Accuracy of the projection and photo location are confirmed by the calculated centerline being between the trail sign on the left and mud puddle on the right of the photo centerline, the footpath near the top of the row of tents, and the projection line hitting just left of the center of the building on the right edge of the imagery. The zig taken to the left right before the photo was taken makes perfect since as the zag was taken to best show the arrival of the hikers in relation to the trail sign. Based on the edge of the grass to the road the project position is probably two to three feet to the right.
Philmont Scout Ranch
The Philmont Spatial Data page contains a link to a download of spatial data provided by the Philmont GIS department. They only provide a Google Earth KMZ formatted file for which there are plenty of converters available on the Internet for converting KMZ to the GPX format common to most handheld GPS devices. Note the Philmont provided spatial data is generally not useful for auto-routing software as the tracks are not connected. However, they do provide routes for each trek itinerary.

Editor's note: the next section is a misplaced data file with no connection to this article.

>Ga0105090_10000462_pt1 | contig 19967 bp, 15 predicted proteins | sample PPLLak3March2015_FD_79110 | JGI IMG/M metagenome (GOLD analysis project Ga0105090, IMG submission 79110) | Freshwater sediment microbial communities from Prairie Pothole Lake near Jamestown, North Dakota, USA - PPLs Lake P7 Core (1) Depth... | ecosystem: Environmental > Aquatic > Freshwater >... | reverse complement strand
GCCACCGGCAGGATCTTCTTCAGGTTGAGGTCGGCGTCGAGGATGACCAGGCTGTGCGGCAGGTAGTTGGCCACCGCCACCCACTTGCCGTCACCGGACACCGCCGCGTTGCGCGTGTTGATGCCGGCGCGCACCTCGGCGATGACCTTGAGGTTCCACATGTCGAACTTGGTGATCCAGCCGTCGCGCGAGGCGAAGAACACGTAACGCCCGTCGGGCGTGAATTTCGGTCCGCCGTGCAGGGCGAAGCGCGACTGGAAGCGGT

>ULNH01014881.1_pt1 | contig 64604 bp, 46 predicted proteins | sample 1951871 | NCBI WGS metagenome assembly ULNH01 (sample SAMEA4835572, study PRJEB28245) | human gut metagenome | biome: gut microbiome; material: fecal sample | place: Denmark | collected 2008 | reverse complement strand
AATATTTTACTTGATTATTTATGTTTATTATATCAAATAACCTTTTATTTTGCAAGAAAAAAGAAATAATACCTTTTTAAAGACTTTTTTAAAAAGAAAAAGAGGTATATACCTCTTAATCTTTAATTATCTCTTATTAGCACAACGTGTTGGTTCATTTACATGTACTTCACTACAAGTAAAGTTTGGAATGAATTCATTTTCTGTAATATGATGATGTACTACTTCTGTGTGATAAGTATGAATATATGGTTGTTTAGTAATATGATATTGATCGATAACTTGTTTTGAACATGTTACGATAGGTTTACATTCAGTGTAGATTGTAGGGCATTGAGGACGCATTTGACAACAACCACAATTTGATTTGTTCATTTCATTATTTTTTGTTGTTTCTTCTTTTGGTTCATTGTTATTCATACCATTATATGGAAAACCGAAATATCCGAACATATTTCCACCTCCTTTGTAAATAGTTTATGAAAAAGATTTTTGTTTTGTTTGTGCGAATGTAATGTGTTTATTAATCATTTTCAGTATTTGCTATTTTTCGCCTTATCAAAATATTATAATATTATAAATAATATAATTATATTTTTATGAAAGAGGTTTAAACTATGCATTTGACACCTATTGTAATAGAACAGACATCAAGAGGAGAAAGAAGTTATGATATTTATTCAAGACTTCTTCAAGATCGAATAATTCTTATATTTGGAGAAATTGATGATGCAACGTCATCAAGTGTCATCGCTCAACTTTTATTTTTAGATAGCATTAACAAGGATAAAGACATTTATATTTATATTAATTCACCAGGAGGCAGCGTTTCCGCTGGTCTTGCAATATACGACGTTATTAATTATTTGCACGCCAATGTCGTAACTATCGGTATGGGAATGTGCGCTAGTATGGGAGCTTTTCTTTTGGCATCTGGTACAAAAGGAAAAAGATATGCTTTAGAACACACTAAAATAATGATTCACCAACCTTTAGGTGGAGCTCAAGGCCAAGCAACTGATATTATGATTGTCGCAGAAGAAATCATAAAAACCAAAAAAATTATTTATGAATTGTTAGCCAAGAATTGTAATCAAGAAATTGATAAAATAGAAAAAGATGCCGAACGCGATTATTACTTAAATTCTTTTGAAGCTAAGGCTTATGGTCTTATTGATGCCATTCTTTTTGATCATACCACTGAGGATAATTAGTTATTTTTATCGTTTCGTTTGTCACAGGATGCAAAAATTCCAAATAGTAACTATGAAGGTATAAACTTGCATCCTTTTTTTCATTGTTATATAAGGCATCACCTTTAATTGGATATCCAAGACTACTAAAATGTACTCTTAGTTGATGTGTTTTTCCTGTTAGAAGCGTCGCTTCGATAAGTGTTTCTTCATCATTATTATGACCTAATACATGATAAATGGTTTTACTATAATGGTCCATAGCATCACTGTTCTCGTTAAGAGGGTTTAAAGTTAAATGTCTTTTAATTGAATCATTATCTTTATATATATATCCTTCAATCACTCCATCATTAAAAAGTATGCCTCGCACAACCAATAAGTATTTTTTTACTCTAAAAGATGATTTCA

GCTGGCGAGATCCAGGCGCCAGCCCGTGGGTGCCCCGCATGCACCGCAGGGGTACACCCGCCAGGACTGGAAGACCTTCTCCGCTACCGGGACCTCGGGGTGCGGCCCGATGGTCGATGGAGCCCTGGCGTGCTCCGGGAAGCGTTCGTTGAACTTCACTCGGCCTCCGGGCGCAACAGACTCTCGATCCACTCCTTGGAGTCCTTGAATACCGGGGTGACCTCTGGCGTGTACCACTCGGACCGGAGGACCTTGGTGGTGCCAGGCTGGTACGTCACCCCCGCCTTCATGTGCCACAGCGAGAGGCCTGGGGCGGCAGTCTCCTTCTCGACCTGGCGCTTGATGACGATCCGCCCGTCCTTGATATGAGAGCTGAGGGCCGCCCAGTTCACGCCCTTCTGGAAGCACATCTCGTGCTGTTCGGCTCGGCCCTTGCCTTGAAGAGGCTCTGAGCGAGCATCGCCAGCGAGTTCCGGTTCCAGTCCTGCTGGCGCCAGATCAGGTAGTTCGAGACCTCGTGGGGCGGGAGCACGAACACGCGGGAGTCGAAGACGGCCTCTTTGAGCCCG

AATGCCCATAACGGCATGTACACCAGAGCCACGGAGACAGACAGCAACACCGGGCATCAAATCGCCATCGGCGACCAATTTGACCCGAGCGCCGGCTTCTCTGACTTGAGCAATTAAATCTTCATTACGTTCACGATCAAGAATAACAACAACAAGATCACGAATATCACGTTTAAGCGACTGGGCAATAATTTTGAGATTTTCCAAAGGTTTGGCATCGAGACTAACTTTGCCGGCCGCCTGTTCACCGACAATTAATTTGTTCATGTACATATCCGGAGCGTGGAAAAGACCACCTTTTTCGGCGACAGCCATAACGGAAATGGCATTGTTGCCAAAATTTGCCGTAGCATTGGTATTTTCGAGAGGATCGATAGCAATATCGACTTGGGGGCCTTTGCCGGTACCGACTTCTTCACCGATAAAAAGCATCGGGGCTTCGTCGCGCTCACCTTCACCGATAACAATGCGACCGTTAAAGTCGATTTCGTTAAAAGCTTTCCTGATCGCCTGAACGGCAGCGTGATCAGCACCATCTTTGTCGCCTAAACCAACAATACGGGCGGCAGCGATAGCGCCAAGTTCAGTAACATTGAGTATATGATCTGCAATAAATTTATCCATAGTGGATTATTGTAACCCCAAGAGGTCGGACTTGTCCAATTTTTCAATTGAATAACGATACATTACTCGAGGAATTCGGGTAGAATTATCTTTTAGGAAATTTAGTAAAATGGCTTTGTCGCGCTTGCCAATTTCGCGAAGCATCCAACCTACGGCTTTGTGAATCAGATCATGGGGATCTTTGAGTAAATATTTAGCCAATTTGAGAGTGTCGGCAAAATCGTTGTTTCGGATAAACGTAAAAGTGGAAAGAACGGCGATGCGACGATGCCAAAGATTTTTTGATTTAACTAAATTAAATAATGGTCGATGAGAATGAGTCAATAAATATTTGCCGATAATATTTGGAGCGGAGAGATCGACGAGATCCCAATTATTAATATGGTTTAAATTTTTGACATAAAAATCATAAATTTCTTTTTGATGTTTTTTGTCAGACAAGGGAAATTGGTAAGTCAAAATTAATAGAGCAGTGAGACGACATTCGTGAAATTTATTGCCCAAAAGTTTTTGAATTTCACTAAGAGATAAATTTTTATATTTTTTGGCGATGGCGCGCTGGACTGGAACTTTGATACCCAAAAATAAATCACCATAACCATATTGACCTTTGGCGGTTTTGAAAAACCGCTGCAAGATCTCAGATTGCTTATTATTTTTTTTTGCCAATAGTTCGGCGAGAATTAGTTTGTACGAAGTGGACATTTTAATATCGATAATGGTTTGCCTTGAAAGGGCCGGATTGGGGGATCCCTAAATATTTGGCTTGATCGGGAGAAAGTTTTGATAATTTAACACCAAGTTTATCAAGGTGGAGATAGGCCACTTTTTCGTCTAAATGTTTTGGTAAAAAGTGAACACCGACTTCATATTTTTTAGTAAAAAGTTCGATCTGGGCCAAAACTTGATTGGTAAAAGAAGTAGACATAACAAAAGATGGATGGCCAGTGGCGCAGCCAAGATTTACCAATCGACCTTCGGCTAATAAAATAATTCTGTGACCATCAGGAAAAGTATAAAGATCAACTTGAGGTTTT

GPS File Depot
USA OSM Topo Routable
This USA OSM Topo Routable site provides downloadable topographic maps based on OSM data and formatted for Garmin GPS devices. The maps are provided in six sections - download the Mountain section to include Philmont. Note it can be difficult to use the autoroute function on a GPS device as the availability of trails and autoroute created may not be the route recommended by your itinerary. Save autoroute for emergencies or when near your campsite but always in conjunction with the Philmont topographical maps.
Garmin BaseCamp is a free download from Garmin intended for use with your Garmin GPS device. Garmin, of course, wants you to purchase their topographical maps. However, other maps formatted for download to Garmin GPS devices (such as the USA OSM Topo Routable maps above) can be loaded into BaseCamp and use to create routes. Once created, the map and routes can be downloaded to Garmin devices using BaseCamp. After returning home, you can download your Philmont tracks and export to GPX format for upload to OSM to contribute to maintenance of the Philmont map in OSM. See the BaseCamp website for information on how to use BaseCamp.
The OSM Philmont Scout Ranch mapping project has no affiliation with Philmont Scout Ranch.